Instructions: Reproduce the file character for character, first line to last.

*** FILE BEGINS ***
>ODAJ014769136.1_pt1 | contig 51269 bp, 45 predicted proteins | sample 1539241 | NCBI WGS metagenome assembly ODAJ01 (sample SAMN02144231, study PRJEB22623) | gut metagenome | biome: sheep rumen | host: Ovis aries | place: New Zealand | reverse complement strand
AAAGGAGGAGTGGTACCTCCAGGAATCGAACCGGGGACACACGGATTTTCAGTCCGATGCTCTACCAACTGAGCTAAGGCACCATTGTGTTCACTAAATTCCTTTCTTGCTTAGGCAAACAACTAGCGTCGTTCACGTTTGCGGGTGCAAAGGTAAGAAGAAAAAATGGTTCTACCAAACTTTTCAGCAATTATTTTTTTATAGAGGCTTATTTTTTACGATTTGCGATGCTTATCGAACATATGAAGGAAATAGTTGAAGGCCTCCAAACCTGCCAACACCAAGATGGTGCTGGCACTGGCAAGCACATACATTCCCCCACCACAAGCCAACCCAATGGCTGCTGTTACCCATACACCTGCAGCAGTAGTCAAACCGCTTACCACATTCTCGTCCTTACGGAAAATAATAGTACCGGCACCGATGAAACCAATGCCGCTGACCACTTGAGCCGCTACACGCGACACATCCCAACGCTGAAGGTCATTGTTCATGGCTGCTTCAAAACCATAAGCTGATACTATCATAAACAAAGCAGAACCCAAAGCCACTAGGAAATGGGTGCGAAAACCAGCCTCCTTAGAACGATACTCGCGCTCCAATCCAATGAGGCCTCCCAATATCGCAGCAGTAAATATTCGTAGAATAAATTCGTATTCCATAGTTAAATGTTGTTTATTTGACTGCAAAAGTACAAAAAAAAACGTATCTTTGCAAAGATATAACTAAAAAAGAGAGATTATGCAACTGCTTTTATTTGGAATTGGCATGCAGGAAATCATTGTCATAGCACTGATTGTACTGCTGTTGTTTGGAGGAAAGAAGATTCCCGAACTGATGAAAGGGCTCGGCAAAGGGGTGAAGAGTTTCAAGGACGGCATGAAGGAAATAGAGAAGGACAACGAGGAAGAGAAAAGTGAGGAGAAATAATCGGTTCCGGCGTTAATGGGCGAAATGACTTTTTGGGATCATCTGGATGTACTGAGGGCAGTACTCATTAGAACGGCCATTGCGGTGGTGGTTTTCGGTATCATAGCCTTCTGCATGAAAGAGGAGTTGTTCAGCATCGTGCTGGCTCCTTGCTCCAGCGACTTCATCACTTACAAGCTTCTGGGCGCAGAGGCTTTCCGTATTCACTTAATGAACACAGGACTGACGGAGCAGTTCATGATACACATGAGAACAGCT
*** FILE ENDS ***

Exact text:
>ODAJ014769136.1_pt1 | contig 51269 bp, 45 predicted proteins | sample 1539241 | NCBI WGS metagenome assembly ODAJ01 (sample SAMN02144231, study PRJEB22623) | gut metagenome | biome: sheep rumen | host: Ovis aries | place: New Zealand | reverse complement strand
AAAGGAGGAGTGGTACCTCCAGGAATCGAACCGGGGACACACGGATTTTCAGTCCGATGCTCTACCAACTGAGCTAAGGCACCATTGTGTTCACTAAATTCCTTTCTTGCTTAGGCAAACAACTAGCGTCGTTCACGTTTGCGGGTGCAAAGGTAAGAAGAAAAAATGGTTCTACCAAACTTTTCAGCAATTATTTTTTTATAGAGGCTTATTTTTTACGATTTGCGATGCTTATCGAACATATGAAGGAAATAGTTGAAGGCCTCCAAACCTGCCAACACCAAGATGGTGCTGGCACTGGCAAGCACATACATTCCCCCACCACAAGCCAACCCAATGGCTGCTGTTACCCATACACCTGCAGCAGTAGTCAAACCGCTTACCACATTCTCGTCCTTACGGAAAATAATAGTACCGGCACCGATGAAACCAATGCCGCTGACCACTTGAGCCGCTACACGCGACACATCCCAACGCTGAAGGTCATTGTTCATGGCTGCTTCAAAACCATAAGCTGATACTATCATAAACAAAGCAGAACCCAAAGCCACTAGGAAATGGGTGCGAAAACCAGCCTCCTTAGAACGATACTCGCGCTCCAATCCAATGAGGCCTCCCAATATCGCAGCAGTAAATATTCGTAGAATAAATTCGTATTCCATAGTTAAATGTTGTTTATTTGACTGCAAAAGTACAAAAAAAAACGTATCTTTGCAAAGATATAACTAAAAAAGAGAGATTATGCAACTGCTTTTATTTGGAATTGGCATGCAGGAAATCATTGTCATAGCACTGATTGTACTGCTGTTGTTTGGAGGAAAGAAGATTCCCGAACTGATGAAAGGGCTCGGCAAAGGGGTGAAGAGTTTCAAGGACGGCATGAAGGAAATAGAGAAGGACAACGAGGAAGAGAAAAGTGAGGAGAAATAATCGGTTCCGGCGTTAATGGGCGAAATGACTTTTTGGGATCATCTGGATGTACTGAGGGCAGTACTCATTAGAACGGCCATTGCGGTGGTGGTTTTCGGTATCATAGCCTTCTGCATGAAAGAGGAGTTGTTCAGCATCGTGCTGGCTCCTTGCTCCAGCGACTTCATCACTTACAAGCTTCTGGGCGCAGAGGCTTTCCGTATTCACTTAATGAACACAGGACTGACGGAGCAGTTCATGATACACATGAGAACAGCT